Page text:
High stakes for supermarkets, unions
As Calif. workers threaten to bring pickets to Baltimore, labor dispute underscores Wal-Mart's influence on industry
Warren Miller, a dairy clerk at a Kroger store in West Virginia, pickets outside a Safeway in Laurel. (Sun file photo by Andre F. Chung / November 25, 2003)
Negotiations to end a months-old strike against two grocery store chains owned by Safeway Inc., Vons and Pavilion are at an impasse. Meanwhile, contracts for workers in other regions -- including Baltimore -- are set to expire early next year.
If, in the end, grocery store clerks prevail on the retailers to continue to pay for health-insurance coverage, union negotiators in other areas will have an advantage.
But if Safeway -- which is based in Pleasanton, Calif., and has about 6,000 workers in Maryland -- is able to successfully shift most of the costs to workers, "it's going to be like raw meat for the chains here," said Bill Barry, director of labor studies at Baltimore County Community College.
At the center of the dispute with the United Food and Commercial Workers Union is the growing influence of Wal-Mart Stores Inc., the world's largest retailer. Based in Bentonville, Ark., Wal-Mart is squeezing retailers' profit margins on products ranging from toys to groceries.
The company, the parent of the Sam's Club wholesale grocery chain, plans to open food stores in California next year.
And as supermarkets prepare to battle Wal-Mart, they are struggling to find ways to keep costs low without cutting payrolls. Self-checkout machines and weekly specials, however, can only go so far.
More broadly, the California labor struggle is considered a microcosm of the current state of the nation's economy and for that reason it is being watched by both union leaders and industry officials.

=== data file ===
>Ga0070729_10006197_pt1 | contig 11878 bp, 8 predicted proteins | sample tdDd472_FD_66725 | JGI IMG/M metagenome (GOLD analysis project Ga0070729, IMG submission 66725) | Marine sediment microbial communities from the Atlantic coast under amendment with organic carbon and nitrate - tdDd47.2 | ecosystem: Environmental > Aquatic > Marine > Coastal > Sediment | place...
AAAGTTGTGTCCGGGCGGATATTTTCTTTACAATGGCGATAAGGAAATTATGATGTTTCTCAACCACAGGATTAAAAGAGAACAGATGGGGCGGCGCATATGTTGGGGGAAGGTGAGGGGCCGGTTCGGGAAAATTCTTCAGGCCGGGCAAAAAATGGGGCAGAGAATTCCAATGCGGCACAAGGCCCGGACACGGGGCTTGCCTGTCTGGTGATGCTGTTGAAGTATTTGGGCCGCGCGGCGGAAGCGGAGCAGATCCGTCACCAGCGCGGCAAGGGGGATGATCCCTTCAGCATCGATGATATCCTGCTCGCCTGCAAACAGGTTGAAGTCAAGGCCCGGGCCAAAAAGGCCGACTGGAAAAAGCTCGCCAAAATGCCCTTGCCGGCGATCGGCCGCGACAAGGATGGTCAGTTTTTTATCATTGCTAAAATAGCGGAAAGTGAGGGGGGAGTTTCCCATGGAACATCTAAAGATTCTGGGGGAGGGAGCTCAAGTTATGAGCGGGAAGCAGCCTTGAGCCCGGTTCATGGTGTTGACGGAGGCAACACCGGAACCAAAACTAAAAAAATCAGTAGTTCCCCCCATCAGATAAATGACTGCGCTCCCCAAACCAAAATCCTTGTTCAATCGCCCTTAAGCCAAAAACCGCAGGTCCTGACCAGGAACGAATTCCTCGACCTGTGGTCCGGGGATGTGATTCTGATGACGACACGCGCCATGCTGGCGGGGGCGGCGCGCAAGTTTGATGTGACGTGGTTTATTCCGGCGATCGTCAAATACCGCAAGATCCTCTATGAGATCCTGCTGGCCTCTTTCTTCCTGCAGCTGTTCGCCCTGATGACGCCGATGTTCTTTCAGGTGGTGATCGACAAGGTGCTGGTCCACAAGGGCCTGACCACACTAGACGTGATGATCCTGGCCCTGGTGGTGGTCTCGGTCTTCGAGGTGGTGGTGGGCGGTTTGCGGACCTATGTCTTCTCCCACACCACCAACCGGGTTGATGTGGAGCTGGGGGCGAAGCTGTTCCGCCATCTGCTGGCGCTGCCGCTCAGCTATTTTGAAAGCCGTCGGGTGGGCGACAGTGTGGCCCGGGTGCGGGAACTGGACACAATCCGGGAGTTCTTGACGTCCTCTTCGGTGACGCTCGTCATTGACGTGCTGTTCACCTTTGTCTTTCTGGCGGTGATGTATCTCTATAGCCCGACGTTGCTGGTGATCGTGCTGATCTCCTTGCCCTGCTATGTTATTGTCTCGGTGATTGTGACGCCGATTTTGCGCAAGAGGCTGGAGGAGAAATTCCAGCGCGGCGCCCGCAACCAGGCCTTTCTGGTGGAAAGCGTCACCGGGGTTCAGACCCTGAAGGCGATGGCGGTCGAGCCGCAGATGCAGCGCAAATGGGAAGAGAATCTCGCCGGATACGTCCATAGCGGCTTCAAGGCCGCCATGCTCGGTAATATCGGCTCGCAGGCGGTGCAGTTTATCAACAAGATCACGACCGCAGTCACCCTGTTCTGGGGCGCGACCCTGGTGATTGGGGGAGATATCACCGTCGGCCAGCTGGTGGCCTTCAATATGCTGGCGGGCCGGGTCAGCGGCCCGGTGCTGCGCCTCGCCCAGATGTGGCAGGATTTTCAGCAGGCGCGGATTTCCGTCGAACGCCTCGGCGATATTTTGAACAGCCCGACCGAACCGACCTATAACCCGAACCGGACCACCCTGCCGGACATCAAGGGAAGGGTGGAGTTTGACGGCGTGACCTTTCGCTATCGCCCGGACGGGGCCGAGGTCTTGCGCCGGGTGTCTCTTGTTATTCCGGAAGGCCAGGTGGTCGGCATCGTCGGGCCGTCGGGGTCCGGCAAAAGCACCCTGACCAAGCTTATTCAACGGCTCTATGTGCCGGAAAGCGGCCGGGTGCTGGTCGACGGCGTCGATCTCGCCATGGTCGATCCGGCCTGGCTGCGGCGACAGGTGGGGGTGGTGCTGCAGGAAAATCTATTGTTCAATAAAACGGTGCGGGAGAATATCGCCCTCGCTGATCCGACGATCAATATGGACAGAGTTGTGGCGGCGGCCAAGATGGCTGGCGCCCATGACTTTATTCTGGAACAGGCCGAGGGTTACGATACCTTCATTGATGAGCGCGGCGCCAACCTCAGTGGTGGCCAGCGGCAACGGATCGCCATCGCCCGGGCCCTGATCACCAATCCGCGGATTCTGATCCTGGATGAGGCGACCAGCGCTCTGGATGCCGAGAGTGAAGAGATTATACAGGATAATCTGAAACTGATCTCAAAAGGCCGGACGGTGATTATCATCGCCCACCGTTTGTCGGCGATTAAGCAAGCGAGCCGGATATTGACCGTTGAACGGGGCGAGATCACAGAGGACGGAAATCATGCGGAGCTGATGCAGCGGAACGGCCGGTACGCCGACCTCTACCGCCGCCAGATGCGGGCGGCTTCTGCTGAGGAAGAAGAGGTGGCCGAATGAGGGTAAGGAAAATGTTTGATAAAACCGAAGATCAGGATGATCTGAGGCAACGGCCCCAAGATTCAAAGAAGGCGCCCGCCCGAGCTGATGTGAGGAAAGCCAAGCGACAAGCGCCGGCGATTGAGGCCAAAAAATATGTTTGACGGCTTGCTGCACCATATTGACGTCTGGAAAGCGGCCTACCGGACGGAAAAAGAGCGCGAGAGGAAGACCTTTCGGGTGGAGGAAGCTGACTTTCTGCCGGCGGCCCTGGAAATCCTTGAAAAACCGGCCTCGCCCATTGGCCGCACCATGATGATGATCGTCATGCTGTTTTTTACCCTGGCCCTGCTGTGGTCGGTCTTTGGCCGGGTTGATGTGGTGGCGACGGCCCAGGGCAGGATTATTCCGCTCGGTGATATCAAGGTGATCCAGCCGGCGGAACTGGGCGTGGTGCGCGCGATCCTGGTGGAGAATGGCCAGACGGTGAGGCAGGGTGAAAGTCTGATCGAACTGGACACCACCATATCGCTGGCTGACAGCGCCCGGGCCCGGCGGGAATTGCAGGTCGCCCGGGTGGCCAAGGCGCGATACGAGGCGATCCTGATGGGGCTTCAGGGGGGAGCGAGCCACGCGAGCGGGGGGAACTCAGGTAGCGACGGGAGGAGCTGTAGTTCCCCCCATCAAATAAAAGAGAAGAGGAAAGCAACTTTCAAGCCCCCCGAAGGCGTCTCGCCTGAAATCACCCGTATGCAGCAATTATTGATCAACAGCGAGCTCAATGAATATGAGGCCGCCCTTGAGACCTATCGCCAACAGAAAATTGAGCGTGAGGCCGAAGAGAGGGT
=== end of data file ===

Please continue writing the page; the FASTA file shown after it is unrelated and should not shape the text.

The latest round of talks with a federal mediator ended in impasse on Dec. 19. Workers have been on strike at the Safeway-owned stores since Oct. 11. In addition, Albertson's Inc., a grocery chain based in Boise, Idaho, and Ralphs, owned by Cincinnati-based Kroger Co., bargain with Safeway. They locked out their union workers the next day.
Kroger does not have stores in Maryland. Acme Markets Inc., an Albertson's subsidiary, has stores in Fallston, Chestertown, Stevensville, Elkton and Havre de Grace. The UFCW has 1.4 million members nationwide, including about 50,000 locally.
The strike "has profound implications for consumers that go beyond just having your supermarket picketed on a Saturday afternoon," said John Brouder, managing consultant with Boston Benefit Partners, an employee benefit consulting firm that works with employers and labor unions.
Baltimore area eyed
Locally, striking California workers have picketed some Safeway supermarkets in the Washington area to bring national attention to their cause. Contracts in the Baltimore-Washington region expire in March, and union leaders have told members to expect a strike if the California dispute is not resolved and management here wants workers to make similar concessions.
The Washington pickets have received a good response so far, and there are plans to expand the campaign to Baltimore soon, said Jill Cashen, a local UFCW spokeswoman. The union also represents employees at Giant Food Inc. and Super Fresh here.
"Every contract is different," said Craig Muckle, public affairs manager for Safeway's Eastern region. "I don't know what the issues are on the table, and what they might end up being here. It's difficult to speculate on what's going to occur in March."
While some stores are being picketed, "customers are still coming in," Muckle said.
At Giant, the Landover-based subsidiary of Dutch grocer Royal Ahold N.V., spokesman Barry Scher said officials are monitoring developments in California.
"As a matter of course, we always follow labor contract discussions involving the food industry, and other industries, too," he said. "It provides us with an opportunity to follow issues and how they are resolved."
The Teamsters union added its support to strike last month, stopping work at 10 distribution centers in Central and Southern California. The pressure on the companies is stepped up, said Brouder of Boston Benefit Partners.